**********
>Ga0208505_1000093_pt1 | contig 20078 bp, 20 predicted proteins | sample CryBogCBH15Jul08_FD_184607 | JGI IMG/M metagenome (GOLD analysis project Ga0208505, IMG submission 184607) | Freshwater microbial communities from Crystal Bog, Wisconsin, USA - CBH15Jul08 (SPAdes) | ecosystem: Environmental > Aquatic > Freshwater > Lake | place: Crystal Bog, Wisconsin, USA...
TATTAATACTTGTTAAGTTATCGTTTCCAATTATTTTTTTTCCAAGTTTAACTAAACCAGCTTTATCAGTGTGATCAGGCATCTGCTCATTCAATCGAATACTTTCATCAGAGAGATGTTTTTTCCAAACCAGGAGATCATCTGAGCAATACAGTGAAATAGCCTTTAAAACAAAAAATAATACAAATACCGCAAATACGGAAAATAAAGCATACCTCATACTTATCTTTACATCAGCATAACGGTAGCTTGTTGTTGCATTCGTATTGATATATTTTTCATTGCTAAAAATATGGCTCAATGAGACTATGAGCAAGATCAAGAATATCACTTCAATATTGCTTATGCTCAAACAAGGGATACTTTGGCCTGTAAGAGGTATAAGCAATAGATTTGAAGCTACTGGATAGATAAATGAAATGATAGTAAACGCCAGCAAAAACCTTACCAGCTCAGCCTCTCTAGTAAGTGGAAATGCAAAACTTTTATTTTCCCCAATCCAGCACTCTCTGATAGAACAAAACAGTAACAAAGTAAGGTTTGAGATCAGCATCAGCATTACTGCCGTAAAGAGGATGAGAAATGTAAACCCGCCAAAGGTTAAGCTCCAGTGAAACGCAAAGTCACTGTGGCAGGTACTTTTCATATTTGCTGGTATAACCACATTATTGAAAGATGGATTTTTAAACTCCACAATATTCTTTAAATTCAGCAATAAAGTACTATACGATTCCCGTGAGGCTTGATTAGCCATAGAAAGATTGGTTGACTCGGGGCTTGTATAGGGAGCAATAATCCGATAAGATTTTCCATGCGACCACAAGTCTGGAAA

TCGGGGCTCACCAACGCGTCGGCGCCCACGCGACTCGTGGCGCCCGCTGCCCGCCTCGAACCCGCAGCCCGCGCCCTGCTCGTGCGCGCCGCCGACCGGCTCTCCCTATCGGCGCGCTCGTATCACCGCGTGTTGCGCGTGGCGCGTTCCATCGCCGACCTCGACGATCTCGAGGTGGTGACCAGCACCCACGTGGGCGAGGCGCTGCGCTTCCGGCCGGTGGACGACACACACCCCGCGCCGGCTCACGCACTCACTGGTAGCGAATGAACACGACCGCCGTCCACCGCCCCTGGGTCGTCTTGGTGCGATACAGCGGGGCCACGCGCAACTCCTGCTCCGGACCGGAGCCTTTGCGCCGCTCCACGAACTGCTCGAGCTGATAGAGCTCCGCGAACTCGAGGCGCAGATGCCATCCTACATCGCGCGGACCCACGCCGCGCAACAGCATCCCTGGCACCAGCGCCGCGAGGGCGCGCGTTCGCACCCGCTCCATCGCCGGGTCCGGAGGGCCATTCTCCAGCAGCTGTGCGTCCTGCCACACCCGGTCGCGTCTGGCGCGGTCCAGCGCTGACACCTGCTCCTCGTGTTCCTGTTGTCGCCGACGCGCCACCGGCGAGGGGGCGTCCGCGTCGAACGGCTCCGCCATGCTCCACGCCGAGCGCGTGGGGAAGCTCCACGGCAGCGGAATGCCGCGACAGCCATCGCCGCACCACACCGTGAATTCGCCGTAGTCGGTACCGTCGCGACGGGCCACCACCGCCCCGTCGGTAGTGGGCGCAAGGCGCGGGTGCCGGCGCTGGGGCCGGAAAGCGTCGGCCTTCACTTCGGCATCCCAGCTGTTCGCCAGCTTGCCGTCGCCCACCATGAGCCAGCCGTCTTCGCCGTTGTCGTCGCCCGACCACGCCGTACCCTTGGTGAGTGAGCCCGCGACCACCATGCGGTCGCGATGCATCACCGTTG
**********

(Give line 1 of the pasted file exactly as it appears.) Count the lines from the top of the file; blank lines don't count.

>Ga0208505_1000093_pt1 | contig 20078 bp, 20 predicted proteins | sample CryBogCBH15Jul08_FD_184607 | JGI IMG/M metagenome (GOLD analysis project Ga0208505, IMG submission 184607) | Freshwater microbial communities from Crystal Bog, Wisconsin, USA - CBH15Jul08 (SPAdes) | ecosystem: Environmental > Aquatic > Freshwater > Lake | place: Crystal Bog, Wisconsin, USA...